The KiMo Theatre, a Pueblo Deco picture palace, was
opened on September 19, 1927 by a man named Oreste Bachechi. Bachechi, a motivated entrepreneur from humble origins, came to the
United States in 1885. Winding up in
he soon set up a business in a tent near the railroad tracks. As
the city expanded, so did Bachchie’s business, as he became a liquor
dealer and proprietor of a grocery store. His wife Maria ran a
dry good store in the Elms Hotel. As his fortunes expanded, he
began the Bachechi Amusement Association in 1919, which operated the
Pastime Theatre with Joe Barnett. In 1925, Oreste decided to achieve
his true dream – building his own theatre. Envisioning a unique
southwestern style he soon hired an architect to design it, winding up
with the Pueblo Deco style. This architectural style was a
flamboyant, short-lived fashion that fused the spirit of the Native
American cultures with Art deco.
At a cost of $150,000, the theatre opened on September
19, 1927, at a time when silent movies were the all-consuming rage of
Americans. A contest was run for the naming of the new theatre
and Pablo Abeita won the magnificent prize of $50 for the unique name
of "KiMo.” KiMo is a combination of two Indian words literally
meaning "mountain lion" but more liberally interpreted as "king of its
Just one year
after realizing his dream, Oreste Bachechi died, leaving the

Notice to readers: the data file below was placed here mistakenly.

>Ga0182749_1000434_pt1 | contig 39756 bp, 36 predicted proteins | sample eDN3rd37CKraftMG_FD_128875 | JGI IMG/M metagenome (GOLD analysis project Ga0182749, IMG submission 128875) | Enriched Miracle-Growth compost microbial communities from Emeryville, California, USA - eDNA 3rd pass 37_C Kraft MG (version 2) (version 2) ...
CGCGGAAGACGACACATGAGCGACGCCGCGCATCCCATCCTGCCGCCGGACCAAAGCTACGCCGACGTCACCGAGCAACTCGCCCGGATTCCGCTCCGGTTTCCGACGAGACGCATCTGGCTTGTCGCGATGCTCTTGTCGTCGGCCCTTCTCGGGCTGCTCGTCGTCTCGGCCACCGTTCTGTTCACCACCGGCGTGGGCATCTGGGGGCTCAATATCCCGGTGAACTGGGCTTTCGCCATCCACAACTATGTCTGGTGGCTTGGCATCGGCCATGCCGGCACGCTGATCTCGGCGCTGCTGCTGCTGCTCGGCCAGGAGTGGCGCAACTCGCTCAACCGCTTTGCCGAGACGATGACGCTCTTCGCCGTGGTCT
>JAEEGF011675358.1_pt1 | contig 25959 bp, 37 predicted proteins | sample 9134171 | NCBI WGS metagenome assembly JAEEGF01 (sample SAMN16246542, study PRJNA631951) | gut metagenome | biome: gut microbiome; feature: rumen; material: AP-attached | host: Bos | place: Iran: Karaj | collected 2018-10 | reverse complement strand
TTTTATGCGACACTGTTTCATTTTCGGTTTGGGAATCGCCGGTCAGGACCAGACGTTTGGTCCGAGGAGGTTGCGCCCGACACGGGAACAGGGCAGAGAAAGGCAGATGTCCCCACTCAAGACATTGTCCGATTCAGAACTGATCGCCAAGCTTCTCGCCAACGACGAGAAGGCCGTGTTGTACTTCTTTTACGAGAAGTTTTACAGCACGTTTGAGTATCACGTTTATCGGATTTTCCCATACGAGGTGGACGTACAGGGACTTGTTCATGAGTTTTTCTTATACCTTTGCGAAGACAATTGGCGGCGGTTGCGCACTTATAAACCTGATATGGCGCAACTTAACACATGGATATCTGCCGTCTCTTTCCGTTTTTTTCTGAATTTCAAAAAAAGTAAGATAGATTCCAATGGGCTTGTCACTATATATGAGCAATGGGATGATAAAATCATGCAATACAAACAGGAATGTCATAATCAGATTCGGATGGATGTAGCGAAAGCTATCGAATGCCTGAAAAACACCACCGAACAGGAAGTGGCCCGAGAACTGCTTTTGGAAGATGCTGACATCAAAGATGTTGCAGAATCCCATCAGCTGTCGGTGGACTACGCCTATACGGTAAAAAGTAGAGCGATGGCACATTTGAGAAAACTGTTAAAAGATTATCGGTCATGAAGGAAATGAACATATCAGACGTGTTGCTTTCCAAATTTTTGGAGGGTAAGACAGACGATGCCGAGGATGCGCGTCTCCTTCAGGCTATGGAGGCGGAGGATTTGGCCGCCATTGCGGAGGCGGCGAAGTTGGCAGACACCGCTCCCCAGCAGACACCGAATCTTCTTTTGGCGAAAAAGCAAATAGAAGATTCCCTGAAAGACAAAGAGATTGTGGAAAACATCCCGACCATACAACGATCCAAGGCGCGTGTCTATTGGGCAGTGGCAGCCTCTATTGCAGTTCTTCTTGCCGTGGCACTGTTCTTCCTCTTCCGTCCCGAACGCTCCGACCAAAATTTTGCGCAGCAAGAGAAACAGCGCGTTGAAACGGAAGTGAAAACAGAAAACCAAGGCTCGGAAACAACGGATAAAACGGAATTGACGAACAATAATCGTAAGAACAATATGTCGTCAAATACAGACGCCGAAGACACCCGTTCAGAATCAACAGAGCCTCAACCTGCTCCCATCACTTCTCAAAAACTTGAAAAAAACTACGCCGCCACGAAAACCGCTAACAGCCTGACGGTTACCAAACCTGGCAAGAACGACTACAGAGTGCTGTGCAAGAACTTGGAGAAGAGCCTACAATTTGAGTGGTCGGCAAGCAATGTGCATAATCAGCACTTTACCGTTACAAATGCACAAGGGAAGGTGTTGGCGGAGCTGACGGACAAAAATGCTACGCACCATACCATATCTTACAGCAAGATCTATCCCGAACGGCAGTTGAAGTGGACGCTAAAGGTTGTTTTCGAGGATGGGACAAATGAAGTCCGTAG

management of the KiMo to his sons, who soon combined Vaudeville and
out-of-town road shows with movies. Over the years, the KiMo
featured such stars as Vivian Vance, Gloria Swanson, Tom Mix, Ginger
Rogers, and many others.
stands through time without something bad happening and the KiMo is no
exception. In 1951, a six year old boy named Bobby Darnall was killed
when the boiler in the basement exploded, demolishing part of the
original lobby. The boiler was located right beneath the
concession stand in the lobby. Bobby, who had been sitting in
the theatre balcony with some of his friends, suddenly was frightened
by something on the screen and ran down the staircase to the lobby. Just as he arrived, the boiler exploded taking Bobby and part of the
lobby in its wake of destruction. It is the spirit of little
Bobby who is said to continue to haunt the KiMo Theatre today.
occurred at the KiMo, when in 1963; a fire destroyed the original 1927
stage and damaged much of the rest of the building.
like many American cities, experienced a mass exodus from downtown, and
the beautiful KiMo Theatre began to fall into disrepair.